"Rogers's densely packed, fact-based drama gives us a fascinating fly-on-the-wall view of those painstakingly delicate talks...Under Bartlett Sher's taut direction, the wise and witty three-hour drama unfolds like a political thriller. Complex yes, but Sher's superlative production immerses us in the suspenseful twists and turns that yielded the unimaginable: mortal enemies becoming friends...Besides turning a historic event into high-brow entertainment, 'Oslo' is impressively even-handed." Full Review
"I learned a lot by seeing it, but as a theatre work I found it cumbersome and interesting only as a history lesson...Speeches that would effectively end with passionate outbursts, now begin with them and remain at fever pitch throughout often making them unintelligible...Mr. Mays and Ms. Ehle lead with authority and even charm. They bring to the Norwegian couple maturity and an attractive sense of balance which seems to be currently lacking in almost everyone else on stage." Full Review
"A bold, crackling, and humorous new play about the back-channel peace negotiations between the Palestinians and Israelis in the early 1990's told with humor, charm, heart, and brutal honesty...At times tense, at others humorous, the play effortlessly glides between the two states often and sometimes unexpectedly...A hit that will inform, entertain, and remind us all just how far we've come and how much work is yet ahead." Full Review
"Hands down the best new play of the season. Creating riveting drama out of the intransigence of implacable enemies is no modest trick, but darned if playwright J.T. Rogers doesn’t pull it off, and grandly. This story of a three-dimensional geopolitical chess match, told as if each player were a complete human being capable of passion, error, humor and honor, reveals the keen eye and ear of a writer working in veritable mind-melding harmony with a superb director, Bartlett Sher." Full Review
“A sprawling 3 hours, the play is talky but full of history, observation, and entertainment…Tony winners Ehle and Mays are terrific as the Norwegian couple, and in the showiest role—Israeli diplomat Uri Savir—Michael Aronov is sexy, angry and full of sass. Bartlett Sher’s direction is lively…An imposing door looms symbolically, and projections and films are flashed onto the wall, but for once, this sort of thing seems inventive and apt, not purposely scaled down.” Full Review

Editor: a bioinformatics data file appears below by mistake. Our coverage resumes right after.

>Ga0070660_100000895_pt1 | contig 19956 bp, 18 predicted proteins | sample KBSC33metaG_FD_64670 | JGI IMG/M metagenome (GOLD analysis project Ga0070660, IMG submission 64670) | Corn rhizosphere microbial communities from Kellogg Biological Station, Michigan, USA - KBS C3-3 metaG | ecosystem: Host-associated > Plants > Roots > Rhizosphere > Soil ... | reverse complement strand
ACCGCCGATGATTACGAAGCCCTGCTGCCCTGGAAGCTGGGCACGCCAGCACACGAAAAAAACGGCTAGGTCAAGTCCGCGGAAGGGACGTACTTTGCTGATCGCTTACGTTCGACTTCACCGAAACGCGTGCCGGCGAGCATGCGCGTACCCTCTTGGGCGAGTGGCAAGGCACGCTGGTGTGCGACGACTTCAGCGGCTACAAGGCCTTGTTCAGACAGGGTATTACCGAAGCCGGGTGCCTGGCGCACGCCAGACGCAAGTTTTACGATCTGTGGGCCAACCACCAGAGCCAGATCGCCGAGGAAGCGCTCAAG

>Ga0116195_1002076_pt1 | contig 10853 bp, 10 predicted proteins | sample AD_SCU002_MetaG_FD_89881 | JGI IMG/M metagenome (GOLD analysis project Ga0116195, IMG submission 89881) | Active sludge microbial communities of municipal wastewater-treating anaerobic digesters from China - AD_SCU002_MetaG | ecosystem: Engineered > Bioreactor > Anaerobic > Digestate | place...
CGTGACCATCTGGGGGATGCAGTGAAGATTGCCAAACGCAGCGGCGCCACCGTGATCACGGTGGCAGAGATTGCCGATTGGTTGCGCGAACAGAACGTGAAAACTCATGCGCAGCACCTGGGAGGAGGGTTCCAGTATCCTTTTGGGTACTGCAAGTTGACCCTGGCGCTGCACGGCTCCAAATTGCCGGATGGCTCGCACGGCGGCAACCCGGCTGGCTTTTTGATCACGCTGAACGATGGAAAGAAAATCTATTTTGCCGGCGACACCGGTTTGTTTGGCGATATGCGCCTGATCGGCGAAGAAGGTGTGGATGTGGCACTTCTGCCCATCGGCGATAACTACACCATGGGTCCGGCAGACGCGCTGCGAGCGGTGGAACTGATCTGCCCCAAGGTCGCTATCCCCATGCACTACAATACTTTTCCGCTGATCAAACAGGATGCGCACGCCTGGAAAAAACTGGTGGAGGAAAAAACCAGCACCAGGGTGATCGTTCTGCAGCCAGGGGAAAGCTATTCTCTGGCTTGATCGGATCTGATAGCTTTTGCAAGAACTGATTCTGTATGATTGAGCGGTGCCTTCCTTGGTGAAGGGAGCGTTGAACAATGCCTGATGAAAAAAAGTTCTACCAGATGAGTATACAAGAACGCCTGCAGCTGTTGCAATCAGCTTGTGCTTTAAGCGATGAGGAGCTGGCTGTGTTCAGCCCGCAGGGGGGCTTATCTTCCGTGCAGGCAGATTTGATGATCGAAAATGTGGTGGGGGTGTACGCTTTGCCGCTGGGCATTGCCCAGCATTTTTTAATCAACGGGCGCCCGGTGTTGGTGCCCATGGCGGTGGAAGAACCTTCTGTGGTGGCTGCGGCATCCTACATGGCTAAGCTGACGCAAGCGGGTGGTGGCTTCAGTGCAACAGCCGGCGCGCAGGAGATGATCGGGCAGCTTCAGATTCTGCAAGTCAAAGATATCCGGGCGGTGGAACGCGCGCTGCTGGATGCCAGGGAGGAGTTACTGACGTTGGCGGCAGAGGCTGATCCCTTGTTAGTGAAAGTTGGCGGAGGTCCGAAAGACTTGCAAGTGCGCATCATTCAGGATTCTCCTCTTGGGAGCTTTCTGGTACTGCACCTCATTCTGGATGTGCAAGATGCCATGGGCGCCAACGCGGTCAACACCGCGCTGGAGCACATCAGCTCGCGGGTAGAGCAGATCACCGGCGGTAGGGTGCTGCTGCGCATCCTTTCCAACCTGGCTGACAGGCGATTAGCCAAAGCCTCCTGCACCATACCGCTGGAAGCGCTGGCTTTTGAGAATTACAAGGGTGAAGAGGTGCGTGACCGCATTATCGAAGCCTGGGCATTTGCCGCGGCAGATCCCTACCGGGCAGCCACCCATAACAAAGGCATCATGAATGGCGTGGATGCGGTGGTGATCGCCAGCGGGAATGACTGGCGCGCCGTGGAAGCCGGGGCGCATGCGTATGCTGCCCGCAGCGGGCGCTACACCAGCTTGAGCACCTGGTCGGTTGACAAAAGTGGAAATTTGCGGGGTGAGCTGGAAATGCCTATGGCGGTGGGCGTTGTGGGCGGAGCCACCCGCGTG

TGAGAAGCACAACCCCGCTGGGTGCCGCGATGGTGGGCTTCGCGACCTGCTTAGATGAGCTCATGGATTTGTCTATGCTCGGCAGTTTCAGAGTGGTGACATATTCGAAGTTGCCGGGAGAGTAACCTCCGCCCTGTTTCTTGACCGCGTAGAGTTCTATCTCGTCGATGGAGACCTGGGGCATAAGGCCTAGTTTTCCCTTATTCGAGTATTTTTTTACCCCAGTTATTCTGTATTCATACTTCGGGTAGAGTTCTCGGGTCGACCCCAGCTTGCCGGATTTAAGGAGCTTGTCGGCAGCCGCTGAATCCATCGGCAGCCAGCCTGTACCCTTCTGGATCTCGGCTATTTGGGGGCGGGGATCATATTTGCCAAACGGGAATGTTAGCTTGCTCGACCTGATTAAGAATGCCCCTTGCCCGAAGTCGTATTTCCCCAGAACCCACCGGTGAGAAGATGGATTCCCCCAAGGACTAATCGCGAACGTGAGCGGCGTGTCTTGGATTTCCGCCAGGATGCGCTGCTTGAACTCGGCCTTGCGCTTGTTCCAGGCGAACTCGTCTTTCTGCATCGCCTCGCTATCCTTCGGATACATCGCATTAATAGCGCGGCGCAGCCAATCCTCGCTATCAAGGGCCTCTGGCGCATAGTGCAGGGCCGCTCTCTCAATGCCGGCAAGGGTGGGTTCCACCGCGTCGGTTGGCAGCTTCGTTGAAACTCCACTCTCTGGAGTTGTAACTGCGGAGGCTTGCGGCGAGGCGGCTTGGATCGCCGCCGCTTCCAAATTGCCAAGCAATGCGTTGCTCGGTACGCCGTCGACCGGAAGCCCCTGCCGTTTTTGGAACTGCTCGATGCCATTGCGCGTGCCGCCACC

See it if brilliant staging, great acting; amazing insights to historical events that you somehow wish would have a different and happier ending
Don't see it if you don't like shows that make you think
See it if you are interested in learning more about the Israel/Middle East. The show is very accessible to people who do not already know about it.
Don't see it if you do not like long plays. It is 3 hours.
See it if you enjoy a political drama told in very human and emotional terms. What could have been boring is riveting, even suspenseful.
Don't see it if you don't want to use your intellect, don't like political theatre, don't like large casts and epic themes.
See it if you'd enjoy a political drama on the story behind the famous Rabin-Arafat handshake, w/a stellar cast (Azizi, Ehle, Mays, Schnetzer, etc.)
Don't see it if you can't abide slow-moving plays or will be salty this took the Tony over the superior A Doll's House, Part 2.
See it if You like compelling, political stories that take you into the conflicting points of view in the world. Very timely.
Don't see it if This is a deep, multi layered play. if you don't have the patience for a 3 hour play...see something else.
See it if you want to see the perfect symmetry of a brilliant collaborative creative team portraying an historic collaborative effort to forge peace.
Don't see it if you have no interest whatsoever in international politics. [Tho even if you don't, you'll still be riveted by the well-written, taut drama.]
See it if you want to see the play that beat the incredible Indecent, Sweat and A Doll's House, Part 2 for the Tony Award!
Don't see it if you are impatient and uninterested in modern history
See it if You want theater that speaks to your heart and soul. A brilliant script paired with superb actors - every moment a masterstroke! A must see!
Don't see it if You're looking for frivolity and happy ever-afters.
See it if you have any interest in the political process, history, negotiations, international relations, or a darn good story told superbly.
Don't see it if you can't sit through a three-hour play. It doesn't feel that long, but if it would be an endurance contest for you, better pass.
See it if You want a stimulating, absorbing, evening at the theater. With ideas and issues that concern mankind. If the idea of peace interests you.
Don't see it if You're looking for an entertainment that requires minimal mental work on your part. Or you want a love story, or family drama.
See it if You like historical dramas. Excellent writing and acting. Was 100% engrossed the entire three hours! This is storytelling at its best
Don't see it if Don't like history, the Israeli-Palestinian conflict, or can't sit still for three hours.